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Assessment and Identification of Deliberate Self-Harm in Adolescents and Young Adults

  • Author Footnotes
    1 Courtney B. Catledge, DNP, MPH, MSN, APRN, FNP-BC, is an instructor at the University of South Carolina in Lancaster.
    Courtney Brooks Catledge
    Footnotes
    1 Courtney B. Catledge, DNP, MPH, MSN, APRN, FNP-BC, is an instructor at the University of South Carolina in Lancaster.
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  • Author Footnotes
    2 Kathleen M. Scharer, PhD, RN, PMHCNS-BC, FAAN, is a professor
    Kathleen Scharer
    Footnotes
    2 Kathleen M. Scharer, PhD, RN, PMHCNS-BC, FAAN, is a professor
    Search for articles by this author
  • Author Footnotes
    3 Fuller, PhD, APRN, BC, PNP, FAAN, is a professor (retired), both at the University of South Carolina, Columbia.
    Sara Fuller
    Footnotes
    3 Fuller, PhD, APRN, BC, PNP, FAAN, is a professor (retired), both at the University of South Carolina, Columbia.
    Search for articles by this author
  • Author Footnotes
    1 Courtney B. Catledge, DNP, MPH, MSN, APRN, FNP-BC, is an instructor at the University of South Carolina in Lancaster.
    2 Kathleen M. Scharer, PhD, RN, PMHCNS-BC, FAAN, is a professor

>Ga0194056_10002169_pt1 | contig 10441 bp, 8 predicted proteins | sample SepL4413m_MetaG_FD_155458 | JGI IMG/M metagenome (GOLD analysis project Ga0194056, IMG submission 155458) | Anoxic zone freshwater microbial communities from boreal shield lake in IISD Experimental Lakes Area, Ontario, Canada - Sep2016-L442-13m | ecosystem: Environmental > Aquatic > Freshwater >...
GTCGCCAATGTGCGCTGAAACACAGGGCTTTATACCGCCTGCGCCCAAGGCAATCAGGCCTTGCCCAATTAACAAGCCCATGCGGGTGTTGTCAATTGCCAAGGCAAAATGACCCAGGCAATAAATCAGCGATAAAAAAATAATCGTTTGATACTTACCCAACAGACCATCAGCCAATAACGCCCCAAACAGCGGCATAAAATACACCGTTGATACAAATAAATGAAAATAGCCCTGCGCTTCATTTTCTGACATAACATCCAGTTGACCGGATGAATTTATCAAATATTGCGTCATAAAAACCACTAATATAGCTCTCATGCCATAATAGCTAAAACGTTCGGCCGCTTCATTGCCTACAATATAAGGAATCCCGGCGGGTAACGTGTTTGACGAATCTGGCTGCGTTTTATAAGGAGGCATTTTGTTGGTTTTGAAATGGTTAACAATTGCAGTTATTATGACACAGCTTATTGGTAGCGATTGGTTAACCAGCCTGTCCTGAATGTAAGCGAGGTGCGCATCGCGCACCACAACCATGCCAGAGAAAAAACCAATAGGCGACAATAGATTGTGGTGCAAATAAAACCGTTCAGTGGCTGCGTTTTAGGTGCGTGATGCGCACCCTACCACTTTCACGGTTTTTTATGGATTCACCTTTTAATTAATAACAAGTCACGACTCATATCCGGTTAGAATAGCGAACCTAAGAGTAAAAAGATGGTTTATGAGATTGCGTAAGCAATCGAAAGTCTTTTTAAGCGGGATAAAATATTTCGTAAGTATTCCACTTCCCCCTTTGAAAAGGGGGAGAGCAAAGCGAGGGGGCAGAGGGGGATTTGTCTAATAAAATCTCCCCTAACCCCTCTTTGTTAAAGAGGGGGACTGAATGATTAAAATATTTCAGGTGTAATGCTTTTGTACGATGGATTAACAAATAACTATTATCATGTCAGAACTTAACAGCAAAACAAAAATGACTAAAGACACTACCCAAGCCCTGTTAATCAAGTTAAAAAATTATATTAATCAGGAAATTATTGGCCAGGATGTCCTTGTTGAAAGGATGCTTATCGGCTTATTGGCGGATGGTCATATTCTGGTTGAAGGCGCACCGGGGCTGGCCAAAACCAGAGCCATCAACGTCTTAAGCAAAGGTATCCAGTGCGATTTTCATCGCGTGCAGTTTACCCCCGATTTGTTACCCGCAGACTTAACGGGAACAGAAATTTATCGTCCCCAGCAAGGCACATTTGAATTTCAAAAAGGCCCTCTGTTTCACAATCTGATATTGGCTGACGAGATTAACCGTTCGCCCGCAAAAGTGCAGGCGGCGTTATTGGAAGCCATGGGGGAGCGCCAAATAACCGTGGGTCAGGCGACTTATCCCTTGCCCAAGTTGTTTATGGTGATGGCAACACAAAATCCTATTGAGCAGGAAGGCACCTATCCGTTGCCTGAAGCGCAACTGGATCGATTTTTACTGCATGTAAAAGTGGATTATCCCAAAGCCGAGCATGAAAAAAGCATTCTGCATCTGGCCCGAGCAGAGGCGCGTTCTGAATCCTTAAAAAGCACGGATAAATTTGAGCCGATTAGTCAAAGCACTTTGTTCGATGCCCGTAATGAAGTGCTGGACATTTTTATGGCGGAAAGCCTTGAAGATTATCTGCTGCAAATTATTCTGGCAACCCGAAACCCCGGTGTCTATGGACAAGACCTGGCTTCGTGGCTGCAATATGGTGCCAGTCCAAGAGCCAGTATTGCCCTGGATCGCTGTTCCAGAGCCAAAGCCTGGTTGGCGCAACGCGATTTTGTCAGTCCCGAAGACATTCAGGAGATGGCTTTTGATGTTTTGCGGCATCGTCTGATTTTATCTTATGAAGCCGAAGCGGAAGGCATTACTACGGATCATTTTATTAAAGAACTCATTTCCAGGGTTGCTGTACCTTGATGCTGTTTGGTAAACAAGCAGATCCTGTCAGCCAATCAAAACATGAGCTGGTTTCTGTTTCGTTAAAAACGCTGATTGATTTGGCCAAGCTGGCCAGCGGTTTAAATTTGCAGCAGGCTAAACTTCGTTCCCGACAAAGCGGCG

3 Fuller, PhD, APRN, BC, PNP, FAAN, is a professor (retired), both at the University of South Carolina, Columbia.

      Abstract

      Deliberate self-harm is a major public health concern among young people age 12-24 years old. Health care providers lack basic knowledge regarding the assessment and identification of deliberate self-harm, thus delaying recognition. Given the time restrictions and knowledge deficit of health care providers, a detailed physical, psychological, and psychosocial assessment is often excluded during well and acute visits. Using the evidence, this article outlines some guidelines to further providers' understanding of the essential components of assessment, which can enhance the identification of deliberate self-harm in the primary care setting.

      Keywords

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